We've all heard of vampire power (and how to put a stake in it), and we all know there's a price to pay to power all our electronics and gadgets. But what is that price in real dollars? How much does it really cost you to run that home office? Or that home theater?
We put a watt meter behind all our devices and tell you.
We recently got a watt meter on loan from our utility company as part of a program to identify and manage devices with high amounts of phantom load (or vampire power).
We were curious about putting it to the test, and putting a dollars and cents number behind what it really costs to run all our gadgets (both on and in standby mode).
Yearly Standby Power Costs
Let's first look at the yearly cost to run a lot of our common electronics when they are off, or in standby mode. All costs are assuming the cost of power is 9.5 cents / kWh (kilowatt hour).
This exercise generally taught us that small electronics that don't feature clocks or lights use an insignificant amount of vampire power. Not surprisingly, the heavy hitters were the devices that are always on. For instance, the DVR gives a good amount of hurt to our wallets. We suspect this is due to the limited standby mode it uses in order to record our shows, get updates over satellite, etc. Our internet connection devices such as routers and cable modems are always on and working as well. Unfortunately, there's not much we can do to cut down on power to these items without major inconvenience.
The other devices, for the most part, were surprisingly good and used limited power when asleep. We were happy to see our new Plasma didn't seem to be plagued with vampire power usage at all. Our small desktop effectively slept without consuming much power either.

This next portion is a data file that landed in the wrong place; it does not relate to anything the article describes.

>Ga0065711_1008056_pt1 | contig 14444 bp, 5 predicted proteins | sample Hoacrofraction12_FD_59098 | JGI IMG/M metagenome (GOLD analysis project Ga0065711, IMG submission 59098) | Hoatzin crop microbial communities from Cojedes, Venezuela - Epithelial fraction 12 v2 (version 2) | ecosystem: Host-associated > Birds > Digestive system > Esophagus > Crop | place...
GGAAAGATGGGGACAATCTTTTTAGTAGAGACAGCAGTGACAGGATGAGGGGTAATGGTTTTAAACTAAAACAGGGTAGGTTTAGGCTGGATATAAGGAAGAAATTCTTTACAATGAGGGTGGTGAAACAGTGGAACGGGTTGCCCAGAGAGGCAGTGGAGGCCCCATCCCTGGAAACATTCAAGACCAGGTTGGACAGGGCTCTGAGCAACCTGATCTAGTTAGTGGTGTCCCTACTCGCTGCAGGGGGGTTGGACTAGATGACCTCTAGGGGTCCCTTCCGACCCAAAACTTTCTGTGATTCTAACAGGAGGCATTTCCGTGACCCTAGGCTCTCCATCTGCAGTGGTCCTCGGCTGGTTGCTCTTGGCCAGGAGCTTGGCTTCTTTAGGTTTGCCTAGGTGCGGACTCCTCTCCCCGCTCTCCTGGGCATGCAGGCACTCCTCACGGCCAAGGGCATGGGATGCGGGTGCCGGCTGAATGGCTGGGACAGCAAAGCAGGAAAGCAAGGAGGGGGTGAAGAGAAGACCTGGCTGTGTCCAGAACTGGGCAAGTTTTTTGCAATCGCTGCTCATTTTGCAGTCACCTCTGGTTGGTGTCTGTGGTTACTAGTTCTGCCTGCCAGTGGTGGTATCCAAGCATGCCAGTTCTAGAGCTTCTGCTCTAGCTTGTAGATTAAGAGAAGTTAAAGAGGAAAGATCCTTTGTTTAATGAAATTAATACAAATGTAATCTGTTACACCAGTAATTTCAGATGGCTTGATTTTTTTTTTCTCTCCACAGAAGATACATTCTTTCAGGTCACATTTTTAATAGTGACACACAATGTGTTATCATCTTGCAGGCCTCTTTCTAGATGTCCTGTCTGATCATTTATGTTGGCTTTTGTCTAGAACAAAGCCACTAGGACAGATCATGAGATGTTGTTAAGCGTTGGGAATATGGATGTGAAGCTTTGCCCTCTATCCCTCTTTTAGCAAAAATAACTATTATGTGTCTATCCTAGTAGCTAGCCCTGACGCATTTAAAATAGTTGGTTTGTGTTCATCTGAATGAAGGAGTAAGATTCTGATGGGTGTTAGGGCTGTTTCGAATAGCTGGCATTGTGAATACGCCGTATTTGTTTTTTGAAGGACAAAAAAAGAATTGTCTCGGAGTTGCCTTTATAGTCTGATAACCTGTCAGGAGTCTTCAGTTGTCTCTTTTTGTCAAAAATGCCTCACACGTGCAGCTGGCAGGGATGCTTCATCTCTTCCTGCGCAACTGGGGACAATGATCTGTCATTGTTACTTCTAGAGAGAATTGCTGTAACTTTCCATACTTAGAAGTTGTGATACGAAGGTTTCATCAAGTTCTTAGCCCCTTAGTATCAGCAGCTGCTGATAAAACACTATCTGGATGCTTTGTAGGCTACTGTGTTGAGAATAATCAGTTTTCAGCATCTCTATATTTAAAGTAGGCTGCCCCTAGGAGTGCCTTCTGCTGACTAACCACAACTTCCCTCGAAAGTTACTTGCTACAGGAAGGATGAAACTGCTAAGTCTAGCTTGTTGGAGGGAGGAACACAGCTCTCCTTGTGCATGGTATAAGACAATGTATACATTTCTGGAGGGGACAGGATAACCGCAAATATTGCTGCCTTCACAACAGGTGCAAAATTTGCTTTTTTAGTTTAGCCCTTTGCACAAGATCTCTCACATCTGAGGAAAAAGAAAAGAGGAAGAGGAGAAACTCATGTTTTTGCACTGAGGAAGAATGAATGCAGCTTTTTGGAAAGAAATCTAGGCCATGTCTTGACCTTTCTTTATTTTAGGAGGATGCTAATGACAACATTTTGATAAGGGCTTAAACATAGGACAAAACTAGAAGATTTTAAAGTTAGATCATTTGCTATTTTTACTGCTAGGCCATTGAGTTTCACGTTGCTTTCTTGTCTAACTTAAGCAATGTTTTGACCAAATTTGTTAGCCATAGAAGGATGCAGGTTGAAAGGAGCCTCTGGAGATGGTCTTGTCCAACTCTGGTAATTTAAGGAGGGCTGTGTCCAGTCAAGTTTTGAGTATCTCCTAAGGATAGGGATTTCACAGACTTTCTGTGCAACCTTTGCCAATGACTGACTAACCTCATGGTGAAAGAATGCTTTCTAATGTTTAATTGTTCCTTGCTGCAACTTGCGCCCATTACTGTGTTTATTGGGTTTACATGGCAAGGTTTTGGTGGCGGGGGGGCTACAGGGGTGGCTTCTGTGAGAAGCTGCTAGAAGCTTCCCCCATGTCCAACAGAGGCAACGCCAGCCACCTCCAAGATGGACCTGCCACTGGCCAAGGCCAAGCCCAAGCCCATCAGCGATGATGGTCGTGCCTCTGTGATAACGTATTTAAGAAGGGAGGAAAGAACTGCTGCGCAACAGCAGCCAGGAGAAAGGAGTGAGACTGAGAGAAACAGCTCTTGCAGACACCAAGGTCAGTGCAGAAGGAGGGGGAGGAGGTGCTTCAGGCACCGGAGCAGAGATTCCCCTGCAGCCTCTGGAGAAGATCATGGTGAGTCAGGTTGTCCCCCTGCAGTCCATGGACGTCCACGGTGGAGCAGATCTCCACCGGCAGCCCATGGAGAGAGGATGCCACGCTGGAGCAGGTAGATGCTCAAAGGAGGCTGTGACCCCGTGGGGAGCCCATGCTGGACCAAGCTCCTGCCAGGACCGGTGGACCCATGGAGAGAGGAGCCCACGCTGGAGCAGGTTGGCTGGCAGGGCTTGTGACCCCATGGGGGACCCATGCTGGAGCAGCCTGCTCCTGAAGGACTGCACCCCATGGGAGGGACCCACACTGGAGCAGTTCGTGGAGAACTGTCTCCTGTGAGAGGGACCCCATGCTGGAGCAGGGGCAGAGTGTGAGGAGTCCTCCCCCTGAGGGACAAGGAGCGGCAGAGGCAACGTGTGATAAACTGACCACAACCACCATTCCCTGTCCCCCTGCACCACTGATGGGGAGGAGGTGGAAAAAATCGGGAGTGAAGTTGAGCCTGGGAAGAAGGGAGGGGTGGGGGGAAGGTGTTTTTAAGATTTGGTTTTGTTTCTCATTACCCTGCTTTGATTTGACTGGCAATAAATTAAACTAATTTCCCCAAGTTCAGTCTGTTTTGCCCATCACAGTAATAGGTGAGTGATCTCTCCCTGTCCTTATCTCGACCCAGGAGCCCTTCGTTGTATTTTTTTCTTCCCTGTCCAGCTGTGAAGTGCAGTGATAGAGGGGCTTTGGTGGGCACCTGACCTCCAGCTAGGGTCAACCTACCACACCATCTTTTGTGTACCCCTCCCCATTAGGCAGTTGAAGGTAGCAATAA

Yearly Powered On Costs
So, what about when all these devices are on? What's that costing me then?
Well, here's a look at the most power-hungry devices of the bunch when we are using them at full force.
This list is dominated by our Home Office electronics because they are used for the better part of the day in our workflow. Keep in mind this list is assuming you left the devices on all the time. 24/7. 365 days a year.
We were actually quite surprised to see that the total cost wasn't all that bad. Especially when considering that the devices are probably actually on for only about 30% of that 24/7 total.
It was also no big surprise that the biggest power hitters in this view were our displays. They're big, bright, and work quite intensively.
Overall, it looks like most our modern day electronics do a decent job of managing power when in standby mode. Keep in mind, that a lot of the electronics we tested were new models, so manufacturer's probably focused on cutting down the power bite when designing these devices. Results may vary considerably for older electronics.
Our DVR's and Displays are the most power hungry of the bunch, but unfortunately those are the items we have the least control to manage by unplugging or turning off. Let's just be sure we are turning those devices off when they're not in use, because the cost can add quickly with them.